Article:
Homegrown tech solutions can uniquely address our needs in the African context and add more socioeconomic value to the continent.
With South Africa being notably tech-friendly, will African tech players respond to this call?
Fintech startup MooveBeta has merged with ImpalaPay. The purpose of this merger is to build a connected financial ecosystem across Africa and the diaspora.
MooveBeta helps users send money using the voucher system that its app implements. It has a mission to enable microtransactions via mobile money from anywhere on the globe, to Africa and within Africa. It has rolled out the first phase of its differentiated payment solutions in 17 African countries including Kenya, Uganda, Nigeria, and the Democratic Republic of Congo.
Why MooveBeta made this move
MooveBeta wants to leverage ImpalaPay’s 10+ years of experience in operations. ImpalaPay, a fintech blockchain payment, has presence in 42 African countries and 134 worldwide. It operates B2B payments on behalf of companies like Airtel and IMT partners across 17 countries in Africa.
It has also carried out interoperability between Airtel and MTN in Burkina Faso and Côte d’Ivoire. Furthermore,, ImpalaPay facilitated interoperability between Airtel with M-Pesa, UBA and Africash thereby powering more than 200 million wallets with over $1.8 billion transactions between 2018 and 2021.
John Kamara, co-Founder and CEO of the incubator Adanian Labs asserts that this merger will be a game-changer for the new financial world which Is characterised by quick and interoperable payments.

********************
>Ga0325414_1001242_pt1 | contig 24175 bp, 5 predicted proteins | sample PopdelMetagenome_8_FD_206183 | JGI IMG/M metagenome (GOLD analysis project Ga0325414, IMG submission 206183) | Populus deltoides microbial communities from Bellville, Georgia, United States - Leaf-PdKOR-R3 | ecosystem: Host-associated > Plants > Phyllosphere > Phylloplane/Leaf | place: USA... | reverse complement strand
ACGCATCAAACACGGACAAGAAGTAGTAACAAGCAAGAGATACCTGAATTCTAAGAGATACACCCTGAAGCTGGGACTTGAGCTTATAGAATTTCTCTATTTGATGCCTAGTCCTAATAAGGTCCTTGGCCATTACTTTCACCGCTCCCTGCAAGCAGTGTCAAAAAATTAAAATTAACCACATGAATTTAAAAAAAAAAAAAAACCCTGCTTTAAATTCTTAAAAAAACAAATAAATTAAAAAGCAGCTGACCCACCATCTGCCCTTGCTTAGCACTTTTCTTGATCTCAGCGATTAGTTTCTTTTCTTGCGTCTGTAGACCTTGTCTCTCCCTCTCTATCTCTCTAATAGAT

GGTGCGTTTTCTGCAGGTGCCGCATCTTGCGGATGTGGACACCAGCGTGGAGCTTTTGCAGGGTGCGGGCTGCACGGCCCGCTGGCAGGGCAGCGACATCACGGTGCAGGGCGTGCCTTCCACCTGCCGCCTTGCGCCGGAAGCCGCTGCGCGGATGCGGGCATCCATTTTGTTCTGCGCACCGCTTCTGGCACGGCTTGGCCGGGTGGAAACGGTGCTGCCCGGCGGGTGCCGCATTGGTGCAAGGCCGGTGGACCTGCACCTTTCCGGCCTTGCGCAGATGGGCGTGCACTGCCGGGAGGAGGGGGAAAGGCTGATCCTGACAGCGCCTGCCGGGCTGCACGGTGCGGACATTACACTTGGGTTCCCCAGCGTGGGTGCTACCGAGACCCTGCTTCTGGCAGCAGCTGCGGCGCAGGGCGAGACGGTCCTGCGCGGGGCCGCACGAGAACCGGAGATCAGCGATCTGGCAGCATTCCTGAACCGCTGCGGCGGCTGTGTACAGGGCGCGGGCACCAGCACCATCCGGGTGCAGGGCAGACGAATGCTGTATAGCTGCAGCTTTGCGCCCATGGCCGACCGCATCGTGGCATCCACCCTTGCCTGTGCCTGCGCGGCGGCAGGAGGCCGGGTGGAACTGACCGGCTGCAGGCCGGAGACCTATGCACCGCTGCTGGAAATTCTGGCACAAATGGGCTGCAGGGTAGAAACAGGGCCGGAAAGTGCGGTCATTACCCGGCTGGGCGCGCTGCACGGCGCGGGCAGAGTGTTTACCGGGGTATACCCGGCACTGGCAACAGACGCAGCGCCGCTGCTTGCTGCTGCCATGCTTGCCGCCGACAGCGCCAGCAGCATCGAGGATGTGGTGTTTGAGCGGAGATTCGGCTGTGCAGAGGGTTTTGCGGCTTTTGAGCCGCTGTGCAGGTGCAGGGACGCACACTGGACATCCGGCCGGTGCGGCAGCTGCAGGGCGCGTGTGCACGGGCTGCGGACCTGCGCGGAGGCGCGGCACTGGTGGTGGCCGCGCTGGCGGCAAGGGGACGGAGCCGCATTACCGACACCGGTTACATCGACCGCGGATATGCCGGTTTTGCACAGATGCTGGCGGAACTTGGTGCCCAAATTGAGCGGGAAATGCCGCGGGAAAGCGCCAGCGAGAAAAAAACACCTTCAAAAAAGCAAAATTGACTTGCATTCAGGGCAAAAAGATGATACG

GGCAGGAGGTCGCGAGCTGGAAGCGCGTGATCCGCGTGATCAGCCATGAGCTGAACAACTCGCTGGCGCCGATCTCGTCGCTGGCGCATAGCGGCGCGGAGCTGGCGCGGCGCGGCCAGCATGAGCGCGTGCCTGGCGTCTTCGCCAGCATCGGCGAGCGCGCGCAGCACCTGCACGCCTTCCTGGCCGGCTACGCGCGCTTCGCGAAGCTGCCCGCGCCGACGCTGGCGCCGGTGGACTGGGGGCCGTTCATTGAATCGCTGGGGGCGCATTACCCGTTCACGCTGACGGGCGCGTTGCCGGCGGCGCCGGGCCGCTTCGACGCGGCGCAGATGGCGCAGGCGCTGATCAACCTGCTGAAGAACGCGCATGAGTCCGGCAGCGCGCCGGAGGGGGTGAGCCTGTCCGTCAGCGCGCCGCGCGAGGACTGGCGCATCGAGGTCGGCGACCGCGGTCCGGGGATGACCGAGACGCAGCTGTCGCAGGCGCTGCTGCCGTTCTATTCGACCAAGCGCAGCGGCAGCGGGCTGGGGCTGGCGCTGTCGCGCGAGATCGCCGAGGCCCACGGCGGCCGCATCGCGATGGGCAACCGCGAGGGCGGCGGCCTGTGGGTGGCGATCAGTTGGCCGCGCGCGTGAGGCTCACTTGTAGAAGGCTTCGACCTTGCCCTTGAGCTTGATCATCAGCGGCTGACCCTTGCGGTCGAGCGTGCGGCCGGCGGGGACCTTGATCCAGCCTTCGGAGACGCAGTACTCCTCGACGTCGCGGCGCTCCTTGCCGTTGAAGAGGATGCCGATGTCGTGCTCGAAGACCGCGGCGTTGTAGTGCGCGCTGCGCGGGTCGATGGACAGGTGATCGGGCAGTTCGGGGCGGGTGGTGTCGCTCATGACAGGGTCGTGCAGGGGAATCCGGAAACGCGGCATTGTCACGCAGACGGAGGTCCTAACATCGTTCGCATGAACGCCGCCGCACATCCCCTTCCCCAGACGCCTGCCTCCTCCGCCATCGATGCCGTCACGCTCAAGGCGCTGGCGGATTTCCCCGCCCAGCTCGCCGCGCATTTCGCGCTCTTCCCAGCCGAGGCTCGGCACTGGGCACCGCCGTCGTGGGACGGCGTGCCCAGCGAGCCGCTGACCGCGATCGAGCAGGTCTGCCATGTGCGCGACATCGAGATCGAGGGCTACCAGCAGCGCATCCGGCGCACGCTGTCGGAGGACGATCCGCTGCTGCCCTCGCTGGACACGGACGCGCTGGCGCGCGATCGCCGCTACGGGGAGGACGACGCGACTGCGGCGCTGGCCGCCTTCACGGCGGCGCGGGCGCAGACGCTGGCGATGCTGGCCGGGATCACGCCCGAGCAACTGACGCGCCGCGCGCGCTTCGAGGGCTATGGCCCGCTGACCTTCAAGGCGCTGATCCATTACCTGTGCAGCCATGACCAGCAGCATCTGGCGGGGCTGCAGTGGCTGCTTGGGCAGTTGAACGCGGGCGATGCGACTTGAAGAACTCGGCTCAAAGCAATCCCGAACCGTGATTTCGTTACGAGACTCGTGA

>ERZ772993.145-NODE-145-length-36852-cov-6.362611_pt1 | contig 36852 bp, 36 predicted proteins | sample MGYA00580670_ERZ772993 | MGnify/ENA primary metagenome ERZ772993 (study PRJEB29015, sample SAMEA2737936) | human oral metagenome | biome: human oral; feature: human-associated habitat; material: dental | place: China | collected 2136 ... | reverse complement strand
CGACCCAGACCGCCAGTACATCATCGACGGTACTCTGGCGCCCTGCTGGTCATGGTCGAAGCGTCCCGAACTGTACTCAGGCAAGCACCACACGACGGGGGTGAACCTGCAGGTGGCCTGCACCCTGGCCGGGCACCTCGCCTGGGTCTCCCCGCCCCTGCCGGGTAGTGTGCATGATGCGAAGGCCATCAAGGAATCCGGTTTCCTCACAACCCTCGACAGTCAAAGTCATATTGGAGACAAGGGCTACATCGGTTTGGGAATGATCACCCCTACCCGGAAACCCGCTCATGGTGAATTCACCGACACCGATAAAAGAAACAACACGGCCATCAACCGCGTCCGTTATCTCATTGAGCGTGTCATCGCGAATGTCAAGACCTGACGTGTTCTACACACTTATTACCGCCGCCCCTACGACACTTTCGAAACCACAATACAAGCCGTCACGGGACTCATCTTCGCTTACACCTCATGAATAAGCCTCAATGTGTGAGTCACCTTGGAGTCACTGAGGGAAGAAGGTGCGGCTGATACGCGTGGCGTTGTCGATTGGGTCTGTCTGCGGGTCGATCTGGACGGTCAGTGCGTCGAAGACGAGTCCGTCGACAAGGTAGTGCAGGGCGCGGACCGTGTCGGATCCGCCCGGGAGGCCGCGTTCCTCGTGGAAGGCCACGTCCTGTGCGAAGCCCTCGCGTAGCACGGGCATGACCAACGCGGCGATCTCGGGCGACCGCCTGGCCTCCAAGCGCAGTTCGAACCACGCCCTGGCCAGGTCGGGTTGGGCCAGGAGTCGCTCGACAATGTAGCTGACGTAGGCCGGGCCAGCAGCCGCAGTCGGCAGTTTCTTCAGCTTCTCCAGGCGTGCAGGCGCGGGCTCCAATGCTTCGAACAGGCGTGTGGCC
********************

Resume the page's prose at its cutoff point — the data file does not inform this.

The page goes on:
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Egyptian startup, Instabug, raised $46 million in Series B funding in a round led by global software investor Insight Partners, with participation from existing investor Accel as well as new investors Forgepoint Capital and Endeavor.
Here are the other deals of the week:
Victory Farms, an aquaculture startup based in Kenya received $5 million in funding from Ed Brakeman, a senior managing director at Bain Capital, and Hans den Bieman, founder and ex-CEO of Mowi, one of the largest salmon businesses globally.
South African agri-tech startup, Nile, received a $5.1 million equity funding round from Naspers Foundry. Participating investors include Platform Investment Partners, Raba Capital, and Base Capital.